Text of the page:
Curious Cat Management Improvement Library - Dictionary

Theory of Knowledge - how we know what we know. It is one part of Deming's System of Profound Knowledge, the system of management as described by Dr. W. Edwards Deming with 4 interdependent areas:
  • Appreciation for a System (systems thinking)
  • Knowledge about Variation (see: variation definition)
  • Theory of Knowledge
  • Psychology (the human element of management systems)
  • "Management is Prediction. The theory of knowledge that management in any form is prediction" (Page 101, The New Economics by W. Edwards Deming)
  • "Knowledge is built upon theory... Rational prediction requires theory and build knowledge through systematic revision and comparison of theory based on comparison of prediction with observation." (Page 102, The New Economics by W. Edwards Deming).
  • "No true value... Change of procedure for measurement (change in operational definition) or observation produces a new number."

The Theory of knowledge is the most difficult part of Deming's system of profound knowledge for most to understand. And as a result it is also an area that often is under appreciated. Some of the difficulty managing with data can be minimized with an understanding of the theory of knowledge.

Many fail to predict when attempting to experiment and test. Without prediction learning is much less than it would be. When it is understood that management is based on prediction then the impact of all the other 3 areas of the system of profound knowledge are clearer. By exploring the basis for the prediction that one is making, one must understand the theory they are using to make the prediction.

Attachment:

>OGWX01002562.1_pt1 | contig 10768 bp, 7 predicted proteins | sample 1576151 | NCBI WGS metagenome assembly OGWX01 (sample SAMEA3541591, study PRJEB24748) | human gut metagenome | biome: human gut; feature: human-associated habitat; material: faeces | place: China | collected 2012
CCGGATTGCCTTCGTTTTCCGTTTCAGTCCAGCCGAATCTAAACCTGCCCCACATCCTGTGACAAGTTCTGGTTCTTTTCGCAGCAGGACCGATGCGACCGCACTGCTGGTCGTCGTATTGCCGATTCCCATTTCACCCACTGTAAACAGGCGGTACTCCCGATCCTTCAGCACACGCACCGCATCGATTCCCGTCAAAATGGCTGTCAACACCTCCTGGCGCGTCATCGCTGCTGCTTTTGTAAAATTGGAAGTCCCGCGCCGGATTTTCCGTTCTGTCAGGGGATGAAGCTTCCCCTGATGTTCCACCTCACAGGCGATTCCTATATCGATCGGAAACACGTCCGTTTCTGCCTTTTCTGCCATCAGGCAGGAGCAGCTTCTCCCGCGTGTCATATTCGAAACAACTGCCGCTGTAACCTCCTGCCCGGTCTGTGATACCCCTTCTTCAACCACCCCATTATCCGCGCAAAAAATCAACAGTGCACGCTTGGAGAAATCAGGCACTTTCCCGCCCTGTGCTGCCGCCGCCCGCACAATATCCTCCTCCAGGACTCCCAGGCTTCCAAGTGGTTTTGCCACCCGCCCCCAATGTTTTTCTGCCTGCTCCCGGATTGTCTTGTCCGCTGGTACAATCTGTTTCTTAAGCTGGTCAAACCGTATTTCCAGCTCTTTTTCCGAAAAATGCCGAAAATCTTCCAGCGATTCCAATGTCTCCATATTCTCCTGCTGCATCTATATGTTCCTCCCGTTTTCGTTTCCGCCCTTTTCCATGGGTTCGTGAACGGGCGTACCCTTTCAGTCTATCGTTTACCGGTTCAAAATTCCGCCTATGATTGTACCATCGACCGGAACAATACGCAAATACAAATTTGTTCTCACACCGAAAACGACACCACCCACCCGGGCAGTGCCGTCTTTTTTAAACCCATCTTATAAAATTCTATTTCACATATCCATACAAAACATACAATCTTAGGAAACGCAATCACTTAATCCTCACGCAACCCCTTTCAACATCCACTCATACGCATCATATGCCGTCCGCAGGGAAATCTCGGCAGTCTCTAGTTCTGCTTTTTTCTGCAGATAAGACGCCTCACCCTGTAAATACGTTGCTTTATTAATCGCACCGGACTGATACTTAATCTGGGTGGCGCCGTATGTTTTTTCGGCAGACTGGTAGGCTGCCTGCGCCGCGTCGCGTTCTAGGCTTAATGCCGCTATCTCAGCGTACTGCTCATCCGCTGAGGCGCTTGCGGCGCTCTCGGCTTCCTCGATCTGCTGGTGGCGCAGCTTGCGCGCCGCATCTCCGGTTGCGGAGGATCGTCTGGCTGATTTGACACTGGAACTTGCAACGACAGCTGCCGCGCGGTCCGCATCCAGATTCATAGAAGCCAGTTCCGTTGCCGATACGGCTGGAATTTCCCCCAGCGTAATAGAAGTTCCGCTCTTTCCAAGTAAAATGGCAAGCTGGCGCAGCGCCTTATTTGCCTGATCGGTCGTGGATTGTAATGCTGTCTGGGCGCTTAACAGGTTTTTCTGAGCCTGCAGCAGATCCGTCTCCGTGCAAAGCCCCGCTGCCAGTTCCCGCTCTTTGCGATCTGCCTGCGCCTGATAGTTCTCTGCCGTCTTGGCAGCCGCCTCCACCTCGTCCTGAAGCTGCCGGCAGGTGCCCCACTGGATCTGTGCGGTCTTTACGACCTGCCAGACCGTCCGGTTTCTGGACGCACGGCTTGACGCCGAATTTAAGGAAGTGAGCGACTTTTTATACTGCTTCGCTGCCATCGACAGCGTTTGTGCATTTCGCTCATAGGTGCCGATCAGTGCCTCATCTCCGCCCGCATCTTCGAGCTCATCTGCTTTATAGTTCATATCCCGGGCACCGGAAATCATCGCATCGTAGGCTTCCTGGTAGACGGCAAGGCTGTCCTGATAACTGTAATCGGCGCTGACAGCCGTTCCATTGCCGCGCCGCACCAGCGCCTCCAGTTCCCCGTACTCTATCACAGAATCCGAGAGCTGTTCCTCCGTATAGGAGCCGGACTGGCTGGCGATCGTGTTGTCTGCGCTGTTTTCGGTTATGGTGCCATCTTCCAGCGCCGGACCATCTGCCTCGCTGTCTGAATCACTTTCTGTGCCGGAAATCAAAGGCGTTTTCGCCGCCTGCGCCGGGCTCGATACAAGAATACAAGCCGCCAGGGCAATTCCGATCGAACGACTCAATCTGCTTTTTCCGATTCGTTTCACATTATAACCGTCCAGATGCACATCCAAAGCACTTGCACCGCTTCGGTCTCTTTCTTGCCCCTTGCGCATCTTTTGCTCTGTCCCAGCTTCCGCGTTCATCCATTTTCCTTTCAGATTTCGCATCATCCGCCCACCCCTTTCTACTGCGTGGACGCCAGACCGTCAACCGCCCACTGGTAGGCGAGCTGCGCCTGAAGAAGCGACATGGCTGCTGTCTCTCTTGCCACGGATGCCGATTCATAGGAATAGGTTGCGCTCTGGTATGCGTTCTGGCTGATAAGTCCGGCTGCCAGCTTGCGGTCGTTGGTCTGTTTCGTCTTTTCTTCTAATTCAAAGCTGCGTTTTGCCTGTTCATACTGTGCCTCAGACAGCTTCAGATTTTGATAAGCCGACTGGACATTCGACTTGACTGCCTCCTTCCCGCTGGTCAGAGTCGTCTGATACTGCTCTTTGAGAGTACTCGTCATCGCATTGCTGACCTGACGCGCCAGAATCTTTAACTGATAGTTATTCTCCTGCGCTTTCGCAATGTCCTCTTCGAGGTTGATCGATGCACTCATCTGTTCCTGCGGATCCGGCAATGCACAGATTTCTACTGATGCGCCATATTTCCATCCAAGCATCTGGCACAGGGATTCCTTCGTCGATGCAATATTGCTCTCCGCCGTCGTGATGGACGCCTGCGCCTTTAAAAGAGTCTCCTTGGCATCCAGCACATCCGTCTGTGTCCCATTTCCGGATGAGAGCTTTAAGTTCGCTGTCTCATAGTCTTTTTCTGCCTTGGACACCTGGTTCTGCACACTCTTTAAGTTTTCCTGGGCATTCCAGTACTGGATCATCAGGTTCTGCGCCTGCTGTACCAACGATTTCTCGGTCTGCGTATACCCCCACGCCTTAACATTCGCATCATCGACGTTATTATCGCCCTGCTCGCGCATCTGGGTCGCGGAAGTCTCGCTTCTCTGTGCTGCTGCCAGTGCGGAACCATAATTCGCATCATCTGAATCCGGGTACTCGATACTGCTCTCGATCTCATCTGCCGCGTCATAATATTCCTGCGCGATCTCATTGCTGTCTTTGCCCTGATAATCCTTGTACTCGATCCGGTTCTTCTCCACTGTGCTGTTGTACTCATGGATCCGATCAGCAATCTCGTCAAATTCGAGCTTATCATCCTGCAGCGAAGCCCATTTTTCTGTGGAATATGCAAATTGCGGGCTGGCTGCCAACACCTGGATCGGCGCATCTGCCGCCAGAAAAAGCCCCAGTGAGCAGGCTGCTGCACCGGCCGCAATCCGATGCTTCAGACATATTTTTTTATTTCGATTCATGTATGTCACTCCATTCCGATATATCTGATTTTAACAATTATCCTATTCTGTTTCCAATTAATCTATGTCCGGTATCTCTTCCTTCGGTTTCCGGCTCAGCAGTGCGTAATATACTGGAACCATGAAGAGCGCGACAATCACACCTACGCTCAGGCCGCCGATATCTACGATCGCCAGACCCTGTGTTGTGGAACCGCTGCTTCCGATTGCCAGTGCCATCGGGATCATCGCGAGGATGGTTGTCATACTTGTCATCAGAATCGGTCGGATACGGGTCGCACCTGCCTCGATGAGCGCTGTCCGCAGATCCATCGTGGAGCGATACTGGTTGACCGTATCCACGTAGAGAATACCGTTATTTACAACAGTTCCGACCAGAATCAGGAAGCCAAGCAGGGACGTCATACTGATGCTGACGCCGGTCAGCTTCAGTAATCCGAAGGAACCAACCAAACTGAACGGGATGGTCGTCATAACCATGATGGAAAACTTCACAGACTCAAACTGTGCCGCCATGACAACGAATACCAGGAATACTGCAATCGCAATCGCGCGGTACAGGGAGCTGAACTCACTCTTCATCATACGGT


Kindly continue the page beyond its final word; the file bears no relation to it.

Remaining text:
Most often people fail to develop a theory that allows them to predict (they just act without theory or with a undefined vague idea of what they expect). They fail to predict the results of an experiment (an attempt to improve the existing results - PDSA) and they fail to analyze the results of the experiment. So they fail to learn about the system that they are managing and therefore cannot refine their theory based on their learning. When failing to do these things is it a surprize that learning is very ineffective? And without learning can significant improvement be expected?

With, even a fairly simple understanding of the theory of knowledge the effectiveness of management improvement efforts are greatly increased. This topic is difficult for most to understand, I recommend reading chapter four of the New Economics. And I recommend returning to that chapter periodically as you apply management improvement techniques and learn and grow as a manager.

Related Terms:
  • Deming's 14 Points
  • 7 Deadly Diseases
  • Dunning-Kruger effect - incompetent individuals tend to overestimate their own level of skill, fail to recognize genuine skill in others, and fail to recognize the extremity of their inadequacy. If they are trained to substantially improve their own skill level, these individuals can recognize and acknowledge their own previous lack of skill.
Related Online Resources: